'Valley View' stars say Disney sitcom offers rare glimpse at villains' family ties

"The Villains of Valley View" debuts on Friday. Photo courtesy of Disney Channel
"The Villains of Valley View" debuts on Friday. Photo courtesy of Disney Channel

NEW YORK, June 3 (UPI) -- The young stars of the new Disney Channel sitcom, The Villains of Valley View, said they loved flipping the script and exploring what might happen if a family of super-powered evildoers went into hiding in a quiet Texas suburb.

Debuting Friday, the show stars Isabella Pappas as Havoc, a teen troublemaker who prompts the fish-out-of-water scenario when she stands up to the head of the League of Villains and endangers her loved ones. Also trying to disguise their powers and pretend to be normal in their new hometown are her siblings Chaos (Reed Horstmann) and Flashform (Malachi Barton), and their parents Surge (Lucy Davis) and Kraniac (James Patrick Stuart).


"We've been seeing the stories of superheroes told for as long as I've been around, but to see the stories told from the perspective of villains is super-interesting," Horstmann told UPI in a recent Zoom interview.


"This show grapples with the idea of good and evil and where the lines are kind of blurred and how the Maddens are maybe not in one spot. They kind of move and their actions change over the course of the show to figure out where they stand. Do they want to be true villains or maybe are they drawn elsewhere?"

The actors think the show is something that will entertain viewers of all ages.

"The Maddens are super-relatable because they have to learn to work together and also be their unique selves," Barton said.

Horstmann added, "I think kids will absolutely watch the show with their parents because a huge part of the show is the family dynamic."

"As villains, maybe the family didn't really rely on each other that much. They acted selfishly because they were villains. But now that they are trying to live normal lives, they learn to trust each other more and the loyalty is strengthened and the love is strengthened, especially between the siblings."

The stars also enjoyed exploring characters forced to evolve to survive their circumstances.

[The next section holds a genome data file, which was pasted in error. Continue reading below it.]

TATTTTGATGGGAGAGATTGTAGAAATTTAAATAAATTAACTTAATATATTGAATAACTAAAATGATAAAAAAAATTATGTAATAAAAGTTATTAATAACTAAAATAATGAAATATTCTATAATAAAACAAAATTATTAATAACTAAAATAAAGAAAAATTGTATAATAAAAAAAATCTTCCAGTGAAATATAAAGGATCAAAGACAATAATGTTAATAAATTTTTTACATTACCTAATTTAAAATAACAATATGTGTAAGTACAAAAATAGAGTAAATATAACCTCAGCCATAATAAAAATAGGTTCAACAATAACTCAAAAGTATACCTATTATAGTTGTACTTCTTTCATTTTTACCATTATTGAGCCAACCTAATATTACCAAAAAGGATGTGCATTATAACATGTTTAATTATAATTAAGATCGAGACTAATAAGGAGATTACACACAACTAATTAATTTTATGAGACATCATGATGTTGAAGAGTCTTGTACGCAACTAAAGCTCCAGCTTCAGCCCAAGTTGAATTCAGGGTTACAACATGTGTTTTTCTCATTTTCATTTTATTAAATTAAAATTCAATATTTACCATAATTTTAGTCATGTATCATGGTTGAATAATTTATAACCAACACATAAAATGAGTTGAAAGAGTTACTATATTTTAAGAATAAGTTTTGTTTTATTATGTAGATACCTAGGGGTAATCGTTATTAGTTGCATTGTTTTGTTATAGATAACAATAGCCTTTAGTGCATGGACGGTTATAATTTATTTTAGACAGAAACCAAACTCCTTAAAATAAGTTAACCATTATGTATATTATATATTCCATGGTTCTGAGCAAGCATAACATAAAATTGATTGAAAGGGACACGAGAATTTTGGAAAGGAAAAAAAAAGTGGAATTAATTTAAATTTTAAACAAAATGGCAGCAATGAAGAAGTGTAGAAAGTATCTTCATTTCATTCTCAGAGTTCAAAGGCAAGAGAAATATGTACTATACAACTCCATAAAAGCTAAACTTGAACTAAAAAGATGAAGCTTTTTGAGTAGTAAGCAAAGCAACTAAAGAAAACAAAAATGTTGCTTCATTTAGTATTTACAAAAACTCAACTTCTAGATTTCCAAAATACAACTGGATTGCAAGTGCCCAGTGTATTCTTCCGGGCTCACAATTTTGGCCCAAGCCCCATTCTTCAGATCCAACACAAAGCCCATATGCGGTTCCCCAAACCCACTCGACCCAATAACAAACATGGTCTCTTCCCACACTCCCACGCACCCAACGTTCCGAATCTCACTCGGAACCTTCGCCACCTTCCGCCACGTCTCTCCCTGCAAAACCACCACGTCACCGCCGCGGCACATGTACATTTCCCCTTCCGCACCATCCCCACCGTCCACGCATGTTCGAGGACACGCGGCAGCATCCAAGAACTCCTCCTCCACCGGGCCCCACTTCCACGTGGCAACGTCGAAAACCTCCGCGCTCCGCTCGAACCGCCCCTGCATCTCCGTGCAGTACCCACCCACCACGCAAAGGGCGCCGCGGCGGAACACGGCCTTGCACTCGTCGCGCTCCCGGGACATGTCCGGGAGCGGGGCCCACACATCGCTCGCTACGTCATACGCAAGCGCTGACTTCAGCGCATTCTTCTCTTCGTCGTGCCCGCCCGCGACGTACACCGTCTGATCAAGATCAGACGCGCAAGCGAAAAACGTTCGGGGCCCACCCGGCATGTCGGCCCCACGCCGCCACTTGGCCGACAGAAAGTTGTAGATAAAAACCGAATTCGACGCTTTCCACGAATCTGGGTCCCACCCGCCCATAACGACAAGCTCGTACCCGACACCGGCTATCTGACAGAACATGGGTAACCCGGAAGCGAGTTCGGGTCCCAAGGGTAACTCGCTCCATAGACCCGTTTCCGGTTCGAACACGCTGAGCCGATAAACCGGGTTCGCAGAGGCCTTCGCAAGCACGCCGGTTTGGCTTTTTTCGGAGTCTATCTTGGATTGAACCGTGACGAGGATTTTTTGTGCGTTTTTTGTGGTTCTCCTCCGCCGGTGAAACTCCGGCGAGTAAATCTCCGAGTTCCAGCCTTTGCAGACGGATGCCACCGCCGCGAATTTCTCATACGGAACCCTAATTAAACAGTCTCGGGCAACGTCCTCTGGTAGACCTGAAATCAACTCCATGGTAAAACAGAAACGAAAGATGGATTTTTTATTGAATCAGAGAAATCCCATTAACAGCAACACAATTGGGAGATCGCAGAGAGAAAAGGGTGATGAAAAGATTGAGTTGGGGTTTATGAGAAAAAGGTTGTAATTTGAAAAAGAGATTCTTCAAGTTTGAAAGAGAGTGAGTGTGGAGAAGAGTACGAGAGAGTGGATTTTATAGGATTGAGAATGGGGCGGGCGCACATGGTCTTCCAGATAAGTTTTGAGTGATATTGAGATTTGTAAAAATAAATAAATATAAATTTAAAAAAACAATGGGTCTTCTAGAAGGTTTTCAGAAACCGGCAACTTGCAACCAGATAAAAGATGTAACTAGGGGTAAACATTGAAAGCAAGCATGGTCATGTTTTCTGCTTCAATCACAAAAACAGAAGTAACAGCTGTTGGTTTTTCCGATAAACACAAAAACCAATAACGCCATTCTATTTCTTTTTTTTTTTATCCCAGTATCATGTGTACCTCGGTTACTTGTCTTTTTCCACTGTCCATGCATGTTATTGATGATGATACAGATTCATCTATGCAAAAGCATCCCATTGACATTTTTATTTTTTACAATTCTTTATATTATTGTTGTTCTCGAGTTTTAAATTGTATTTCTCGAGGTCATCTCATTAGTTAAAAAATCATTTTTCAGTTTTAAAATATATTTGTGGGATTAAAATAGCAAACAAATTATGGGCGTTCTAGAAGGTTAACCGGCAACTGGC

"Jake, formerly known as Chaos, used to love living the life of a supervillain with super strength; that was the way he loved to be," noted Horstmann.


"Now, living in Valley View, in hiding, he's kind of taking on this mission to become a better person. Why that is, we don't know yet, but it's interesting to see him kind of set apart from the rest of his family."

Barton described his character, now called Coby, as a "super-adventurous kid."

"He loves to hang out with his family and have fun," the actor said. "He is your average teenage boy and while he is dealing with the average teenager stuff he is also dealing with the fact he is part of a supervillain family. He is learning to live life without his superpowers."

The costumes went a long way to helping the actors embody their characters.

"Those costumes are absolutely insane. The process of getting them? There were a ton of sketches and mockups that they had to do," said Barton.

"When I first got to see the sketch of my supervillain suit I kind of lost it! I was like: 'What the heck? This is really, really cool!' My first-ever fitting, when I got to try on the final pieces, I was like: 'Whoa! I am Flashform!'"

Horstmann agreed, explaining cast members "grew with" their suits through multiple fittings and design changes.


"You start with the base layer and you are like, 'OK, I can kind of see what this could become.' But then I remember on the day when we shot the pilot episode and we are in the lair and Chaos is lifting this giant train axle, I remember thinking to myself, 'I am Chaos!'" he said.

"There is this whole new confidence when you wear the whole thing. There is a different way you stand, a different way you walk. It all comes together in a way you are not ready for."

Villains of Valley View also sends a message that "normal" means different things to different people and it isn't necessarily an undesirable thing to be. This is best exemplified by Havoc's new friendship with human Hartley (Kayden Muller-Janssen).

"Hartley -- heart is in her name -- and Hartley really brings this family together. She is kind of the catalyst for this whole thing," Horstmann said.

"Just because she doesn't have powers, she is still powerful," he added. "Without her, the family wouldn't be put in the situations that they are put into where they grow closer together. While she may not be related to the Maddens, she still is part of the family in her own right. Honestly, I don't think the Maddens could do what they do without her."


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